5 Songs That Mention Presidents of The United States

I don't have to tell you where the inspiration for this post came from, but oddly, compiling a good list of songs that name drop past American presidents was harder than I thought it would be. Many of the songs I found were about the most controversial Commanders-in-Chief or campaign songs. I believe using the latter would be cheating so a rule I applied is that the song, at one time, had to be commercially available to the public for purchase. The tunes mentioned here may not always be about a specific chief executive, but instead they could be about events that occured while that president was in office. Some famous songs, such as Crosby, Stills, Nash & Young's "Ohio," and Billy Joel's "We Didn't Start The Fire" were left out as being too obvious. In the end, I hope you agree that I was able to find five good ones. They are listed here in no particular order.

The Presidential Rag - Arlo Guthrie (1974)
This is an extremely scathing assessment of President Richard Nixon (1969 - 1974) and Watergate from a man who wasn't afraid of getting political. True to form, Guthrie found the humor in serious situations even if he wasn't trying to be funny. I first wrote about this song here in 2010, long enough ago to revive it for this post. It's from Guthrie's self-titled, 1974 LP.

Abraham, Martin and John - Dion (1968)
Choosing this popular hit of the day is another obvious choice. It was written by a songwriter named Dick Holler and the former doo-wop icon, Dion DiMucci, took it to #4 on the Hot 100 that summer. It's not only a tribute to the three men named in the title, it also wants to know why their lives were taken. Bobby Kennedy, a fourth, tragic, shooting victim is also mentioned in the song. It's a sad, folk-rock piece far removed from the old style pop Dion was known for. The former teen idol is still recording today and leans heavily towards the blues. He released a great album in 2016.


(A Child's View of) The Eisenhower Years - Al Stewart (2008)
In some ways this is a different type of historical song than the man who brought us "The Year of the Cat" usually wrote because he incorporated himself into the lyrics. Stewart usually discussed a specific person or event but this track is composed from his point of view as a 1950's kid growing up in the United Kingdom who was fascinated by the United States. Former American war hero Dwight D. Eisenhower was a popular president (1953-1961) during the era Stewart sang about and he referenced big American cars, baseball, Elvis Presley, the space race, Korea and more. It's from the folk-rocker's album Sparks of Ancient Light.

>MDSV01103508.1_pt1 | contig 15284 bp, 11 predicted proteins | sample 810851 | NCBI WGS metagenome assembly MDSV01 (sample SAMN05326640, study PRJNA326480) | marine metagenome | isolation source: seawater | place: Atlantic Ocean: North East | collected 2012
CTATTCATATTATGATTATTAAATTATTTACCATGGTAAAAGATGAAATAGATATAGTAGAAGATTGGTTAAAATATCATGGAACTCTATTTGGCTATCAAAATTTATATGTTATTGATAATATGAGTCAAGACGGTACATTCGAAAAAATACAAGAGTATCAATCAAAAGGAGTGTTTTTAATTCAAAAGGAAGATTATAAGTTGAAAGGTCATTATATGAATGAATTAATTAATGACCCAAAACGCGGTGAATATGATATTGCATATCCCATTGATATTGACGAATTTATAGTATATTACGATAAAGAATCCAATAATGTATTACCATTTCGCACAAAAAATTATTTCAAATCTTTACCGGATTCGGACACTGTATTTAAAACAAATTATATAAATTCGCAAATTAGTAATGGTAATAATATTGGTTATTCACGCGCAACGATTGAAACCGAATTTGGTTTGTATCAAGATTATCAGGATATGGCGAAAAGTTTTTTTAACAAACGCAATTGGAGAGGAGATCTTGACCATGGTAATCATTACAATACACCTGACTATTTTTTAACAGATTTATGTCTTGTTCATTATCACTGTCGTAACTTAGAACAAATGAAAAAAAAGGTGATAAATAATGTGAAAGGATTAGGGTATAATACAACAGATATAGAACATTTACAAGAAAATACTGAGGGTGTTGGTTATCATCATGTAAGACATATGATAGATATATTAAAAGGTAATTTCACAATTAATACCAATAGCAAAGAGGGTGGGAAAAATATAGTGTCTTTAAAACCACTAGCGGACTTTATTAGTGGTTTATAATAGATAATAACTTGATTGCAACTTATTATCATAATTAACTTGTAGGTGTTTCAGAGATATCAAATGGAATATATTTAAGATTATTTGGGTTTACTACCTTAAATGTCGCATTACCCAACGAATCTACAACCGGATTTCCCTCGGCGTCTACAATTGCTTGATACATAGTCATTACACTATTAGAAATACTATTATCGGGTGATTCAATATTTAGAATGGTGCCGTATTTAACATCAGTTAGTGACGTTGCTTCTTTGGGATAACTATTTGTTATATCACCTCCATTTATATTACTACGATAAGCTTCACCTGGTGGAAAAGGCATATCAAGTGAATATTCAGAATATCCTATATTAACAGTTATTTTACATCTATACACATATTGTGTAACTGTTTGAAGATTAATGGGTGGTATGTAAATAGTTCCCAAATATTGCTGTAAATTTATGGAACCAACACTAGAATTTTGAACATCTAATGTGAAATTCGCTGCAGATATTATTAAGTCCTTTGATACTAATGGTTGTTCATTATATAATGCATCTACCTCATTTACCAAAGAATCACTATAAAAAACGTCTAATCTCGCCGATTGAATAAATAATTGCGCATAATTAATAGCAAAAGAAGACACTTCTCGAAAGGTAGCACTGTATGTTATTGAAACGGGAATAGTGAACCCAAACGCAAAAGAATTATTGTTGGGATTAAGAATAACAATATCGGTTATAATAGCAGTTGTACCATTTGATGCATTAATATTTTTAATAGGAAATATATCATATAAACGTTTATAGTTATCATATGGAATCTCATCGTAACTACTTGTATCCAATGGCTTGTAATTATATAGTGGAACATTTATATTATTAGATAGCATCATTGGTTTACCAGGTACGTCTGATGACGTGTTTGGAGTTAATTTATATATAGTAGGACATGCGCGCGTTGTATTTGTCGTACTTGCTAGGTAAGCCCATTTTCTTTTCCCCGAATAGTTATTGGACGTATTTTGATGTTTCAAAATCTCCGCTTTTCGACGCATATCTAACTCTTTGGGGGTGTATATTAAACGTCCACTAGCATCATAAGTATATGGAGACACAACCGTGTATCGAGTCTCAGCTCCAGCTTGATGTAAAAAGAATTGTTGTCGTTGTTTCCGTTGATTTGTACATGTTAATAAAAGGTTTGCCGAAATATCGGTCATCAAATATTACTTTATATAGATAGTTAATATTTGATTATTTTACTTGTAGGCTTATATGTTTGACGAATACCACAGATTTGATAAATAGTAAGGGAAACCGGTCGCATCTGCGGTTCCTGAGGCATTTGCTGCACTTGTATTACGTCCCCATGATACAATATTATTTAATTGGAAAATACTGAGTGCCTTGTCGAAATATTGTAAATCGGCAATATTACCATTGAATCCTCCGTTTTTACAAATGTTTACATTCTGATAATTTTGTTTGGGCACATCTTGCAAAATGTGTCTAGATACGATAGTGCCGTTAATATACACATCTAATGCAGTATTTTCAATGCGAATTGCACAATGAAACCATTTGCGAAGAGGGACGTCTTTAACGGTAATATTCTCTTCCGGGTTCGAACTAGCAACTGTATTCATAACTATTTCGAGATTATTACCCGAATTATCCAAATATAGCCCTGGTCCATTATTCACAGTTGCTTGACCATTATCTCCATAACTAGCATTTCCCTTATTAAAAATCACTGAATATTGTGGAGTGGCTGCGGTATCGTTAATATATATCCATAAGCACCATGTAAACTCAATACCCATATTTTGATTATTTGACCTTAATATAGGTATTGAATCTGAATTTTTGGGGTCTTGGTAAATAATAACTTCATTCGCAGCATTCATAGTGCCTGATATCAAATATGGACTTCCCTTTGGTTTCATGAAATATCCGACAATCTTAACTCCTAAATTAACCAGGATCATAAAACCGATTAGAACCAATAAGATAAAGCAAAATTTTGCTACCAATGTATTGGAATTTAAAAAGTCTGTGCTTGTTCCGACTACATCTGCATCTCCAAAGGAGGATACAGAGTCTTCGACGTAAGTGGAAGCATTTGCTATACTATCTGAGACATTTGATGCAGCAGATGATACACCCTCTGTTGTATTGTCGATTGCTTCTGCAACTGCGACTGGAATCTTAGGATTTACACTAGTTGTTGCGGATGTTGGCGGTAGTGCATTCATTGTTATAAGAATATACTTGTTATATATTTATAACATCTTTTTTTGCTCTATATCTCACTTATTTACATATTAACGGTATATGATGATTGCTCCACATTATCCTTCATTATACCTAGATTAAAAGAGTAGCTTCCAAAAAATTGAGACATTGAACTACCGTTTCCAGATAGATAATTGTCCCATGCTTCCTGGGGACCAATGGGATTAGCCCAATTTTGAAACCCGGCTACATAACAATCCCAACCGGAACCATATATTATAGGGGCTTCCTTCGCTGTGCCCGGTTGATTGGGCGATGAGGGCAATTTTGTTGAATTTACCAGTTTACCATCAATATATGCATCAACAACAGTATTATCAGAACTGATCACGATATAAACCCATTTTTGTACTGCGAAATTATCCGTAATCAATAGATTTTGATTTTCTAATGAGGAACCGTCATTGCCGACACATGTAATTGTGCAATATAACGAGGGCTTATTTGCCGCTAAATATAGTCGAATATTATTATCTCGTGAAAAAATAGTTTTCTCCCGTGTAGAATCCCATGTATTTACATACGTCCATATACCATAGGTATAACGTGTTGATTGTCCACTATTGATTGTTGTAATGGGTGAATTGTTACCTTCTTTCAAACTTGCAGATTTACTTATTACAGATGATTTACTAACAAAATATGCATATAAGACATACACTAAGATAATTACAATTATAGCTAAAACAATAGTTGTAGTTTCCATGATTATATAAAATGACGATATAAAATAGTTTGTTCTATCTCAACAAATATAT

Dear Mrs. Roosevelt - Bob Dylan (1968)
This composition was part of a Woody Guthrie tribute concert at Carnegie Hall in 1968 that included Pete Seeger, Arlo Guthrie, Judy Collins, Joan Baez, Richie Havens and more. The album on which it originally appeared is currently out of print. The song was written as a letter to former First Lady, Eleanor Roosevelt, about her husband, Franklin Delano (1933 - 1945). Guthrie told her not to "hang your head and cry" and ends the song with the line, "the world was lucky to have seen him born." It does not appear that Guthrie ever recorded the song and it was his last known composition. The lyrics can be found here.

Those Were The Days - Carroll O'Connor and Jean Stapleton (1971)
This is the famous theme from the iconic and groundbreaking All In The Family sitcom released with a longer, full band arrangement and additional lyrics with both Carroll O'Connor (Archie Bunker) and Jean Stapleton (Edith Bunker) sharing lead vocals. It references the late President Herbert Hoover as being part of the good old days even though most of his single term presidency (1929 - 1933) was during the Great Depression.


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